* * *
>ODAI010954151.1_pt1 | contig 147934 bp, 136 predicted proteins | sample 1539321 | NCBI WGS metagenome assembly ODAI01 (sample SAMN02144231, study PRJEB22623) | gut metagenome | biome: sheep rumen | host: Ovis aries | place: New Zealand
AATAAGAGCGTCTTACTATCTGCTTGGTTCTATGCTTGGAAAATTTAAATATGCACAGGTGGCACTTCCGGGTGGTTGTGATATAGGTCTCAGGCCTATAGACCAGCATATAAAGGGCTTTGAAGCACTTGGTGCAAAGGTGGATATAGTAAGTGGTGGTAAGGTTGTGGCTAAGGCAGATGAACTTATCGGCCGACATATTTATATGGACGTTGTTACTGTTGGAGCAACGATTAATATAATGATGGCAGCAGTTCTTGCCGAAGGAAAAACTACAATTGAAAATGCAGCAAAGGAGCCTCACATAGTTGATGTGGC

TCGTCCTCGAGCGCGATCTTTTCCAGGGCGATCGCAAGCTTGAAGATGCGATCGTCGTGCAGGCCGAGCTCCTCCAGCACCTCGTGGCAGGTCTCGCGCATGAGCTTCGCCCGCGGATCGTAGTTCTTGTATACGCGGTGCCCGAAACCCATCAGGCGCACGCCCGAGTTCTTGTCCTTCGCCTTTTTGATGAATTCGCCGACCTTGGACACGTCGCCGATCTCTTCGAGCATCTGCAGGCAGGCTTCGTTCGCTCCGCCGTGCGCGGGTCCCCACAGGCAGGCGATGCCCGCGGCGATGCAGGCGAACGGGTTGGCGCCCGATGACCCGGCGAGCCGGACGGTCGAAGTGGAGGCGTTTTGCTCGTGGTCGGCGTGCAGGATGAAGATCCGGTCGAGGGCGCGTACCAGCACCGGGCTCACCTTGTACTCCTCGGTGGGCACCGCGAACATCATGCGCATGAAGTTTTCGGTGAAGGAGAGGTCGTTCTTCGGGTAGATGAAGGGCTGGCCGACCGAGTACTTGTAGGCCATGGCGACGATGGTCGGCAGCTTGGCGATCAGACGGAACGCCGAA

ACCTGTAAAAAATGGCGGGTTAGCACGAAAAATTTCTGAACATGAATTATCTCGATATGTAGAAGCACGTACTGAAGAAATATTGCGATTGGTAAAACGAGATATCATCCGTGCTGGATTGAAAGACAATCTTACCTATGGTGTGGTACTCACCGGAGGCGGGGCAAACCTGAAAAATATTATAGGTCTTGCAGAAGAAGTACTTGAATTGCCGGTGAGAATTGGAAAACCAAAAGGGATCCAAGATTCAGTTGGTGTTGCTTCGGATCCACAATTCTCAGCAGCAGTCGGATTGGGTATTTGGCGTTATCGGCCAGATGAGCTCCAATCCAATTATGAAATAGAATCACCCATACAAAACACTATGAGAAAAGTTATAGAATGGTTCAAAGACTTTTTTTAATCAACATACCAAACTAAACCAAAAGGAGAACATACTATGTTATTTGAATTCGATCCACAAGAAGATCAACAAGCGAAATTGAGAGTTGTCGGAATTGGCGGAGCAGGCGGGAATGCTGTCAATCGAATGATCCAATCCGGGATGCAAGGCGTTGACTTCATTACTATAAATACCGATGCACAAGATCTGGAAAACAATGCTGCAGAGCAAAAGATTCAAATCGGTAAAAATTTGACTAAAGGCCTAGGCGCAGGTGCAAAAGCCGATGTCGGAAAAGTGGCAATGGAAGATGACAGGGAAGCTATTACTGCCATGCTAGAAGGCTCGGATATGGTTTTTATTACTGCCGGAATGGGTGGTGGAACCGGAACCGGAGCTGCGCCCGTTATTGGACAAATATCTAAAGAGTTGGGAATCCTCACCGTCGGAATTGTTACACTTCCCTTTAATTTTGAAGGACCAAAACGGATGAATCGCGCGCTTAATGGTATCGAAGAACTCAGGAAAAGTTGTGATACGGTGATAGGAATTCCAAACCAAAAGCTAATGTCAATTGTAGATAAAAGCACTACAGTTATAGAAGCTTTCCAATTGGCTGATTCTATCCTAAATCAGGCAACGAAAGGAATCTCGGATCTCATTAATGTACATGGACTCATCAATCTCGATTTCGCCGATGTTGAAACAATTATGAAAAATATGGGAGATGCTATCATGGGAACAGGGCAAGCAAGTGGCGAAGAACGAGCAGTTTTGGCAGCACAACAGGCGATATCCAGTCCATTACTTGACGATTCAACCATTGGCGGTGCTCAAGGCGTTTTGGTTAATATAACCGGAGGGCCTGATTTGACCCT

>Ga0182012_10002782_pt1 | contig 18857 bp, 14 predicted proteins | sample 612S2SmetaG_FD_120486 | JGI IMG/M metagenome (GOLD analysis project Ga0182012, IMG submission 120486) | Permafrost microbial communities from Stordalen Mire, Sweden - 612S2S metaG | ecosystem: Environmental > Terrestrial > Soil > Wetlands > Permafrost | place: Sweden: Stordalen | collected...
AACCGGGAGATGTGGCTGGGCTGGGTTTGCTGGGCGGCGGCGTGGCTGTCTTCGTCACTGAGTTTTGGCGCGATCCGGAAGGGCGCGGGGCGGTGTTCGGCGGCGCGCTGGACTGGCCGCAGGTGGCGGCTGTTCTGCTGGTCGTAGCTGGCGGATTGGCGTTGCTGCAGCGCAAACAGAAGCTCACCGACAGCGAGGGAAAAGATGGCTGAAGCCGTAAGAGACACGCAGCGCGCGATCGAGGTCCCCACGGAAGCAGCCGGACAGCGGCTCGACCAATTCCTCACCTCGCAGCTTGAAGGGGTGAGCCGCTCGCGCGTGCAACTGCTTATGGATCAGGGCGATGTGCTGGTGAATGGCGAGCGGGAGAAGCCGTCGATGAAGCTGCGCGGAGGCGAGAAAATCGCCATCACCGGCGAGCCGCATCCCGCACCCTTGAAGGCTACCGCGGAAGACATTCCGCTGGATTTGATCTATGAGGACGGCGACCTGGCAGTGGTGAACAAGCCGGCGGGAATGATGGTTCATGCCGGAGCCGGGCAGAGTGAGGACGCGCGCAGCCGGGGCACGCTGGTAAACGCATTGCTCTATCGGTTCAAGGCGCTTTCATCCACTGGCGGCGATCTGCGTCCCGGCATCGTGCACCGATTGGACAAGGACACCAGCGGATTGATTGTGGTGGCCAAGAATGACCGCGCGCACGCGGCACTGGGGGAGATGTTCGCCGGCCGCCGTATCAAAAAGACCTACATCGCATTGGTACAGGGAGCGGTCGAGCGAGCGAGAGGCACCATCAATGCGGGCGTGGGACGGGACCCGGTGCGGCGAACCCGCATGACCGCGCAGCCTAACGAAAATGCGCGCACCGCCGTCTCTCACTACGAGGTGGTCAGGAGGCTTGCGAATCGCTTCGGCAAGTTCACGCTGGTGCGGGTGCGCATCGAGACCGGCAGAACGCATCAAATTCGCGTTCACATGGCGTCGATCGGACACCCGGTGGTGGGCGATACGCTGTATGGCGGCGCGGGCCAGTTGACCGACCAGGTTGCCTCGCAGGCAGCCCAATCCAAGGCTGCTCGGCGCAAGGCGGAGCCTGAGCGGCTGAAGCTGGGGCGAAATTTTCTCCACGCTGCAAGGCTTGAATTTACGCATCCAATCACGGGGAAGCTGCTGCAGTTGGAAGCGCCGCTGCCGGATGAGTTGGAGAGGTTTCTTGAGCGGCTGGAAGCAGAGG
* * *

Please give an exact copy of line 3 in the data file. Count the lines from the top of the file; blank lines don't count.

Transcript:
TCGTCCTCGAGCGCGATCTTTTCCAGGGCGATCGCAAGCTTGAAGATGCGATCGTCGTGCAGGCCGAGCTCCTCCAGCACCTCGTGGCAGGTCTCGCGCATGAGCTTCGCCCGCGGATCGTAGTTCTTGTATACGCGGTGCCCGAAACCCATCAGGCGCACGCCCGAGTTCTTGTCCTTCGCCTTTTTGATGAATTCGCCGACCTTGGACACGTCGCCGATCTCTTCGAGCATCTGCAGGCAGGCTTCGTTCGCTCCGCCGTGCGCGGGTCCCCACAGGCAGGCGATGCCCGCGGCGATGCAGGCGAACGGGTTGGCGCCCGATGACCCGGCGAGCCGGACGGTCGAAGTGGAGGCGTTTTGCTCGTGGTCGGCGTGCAGGATGAAGATCCGGTCGAGGGCGCGTACCAGCACCGGGCTCACCTTGTACTCCTCGGTGGGCACCGCGAACATCATGCGCATGAAGTTTTCGGTGAAGGAGAGGTCGTTCTTCGGGTAGATGAAGGGCTGGCCGACCGAGTACTTGTAGGCCATGGCGACGATGGTCGGCAGCTTGGCGATCAGACGGAACGCCGAA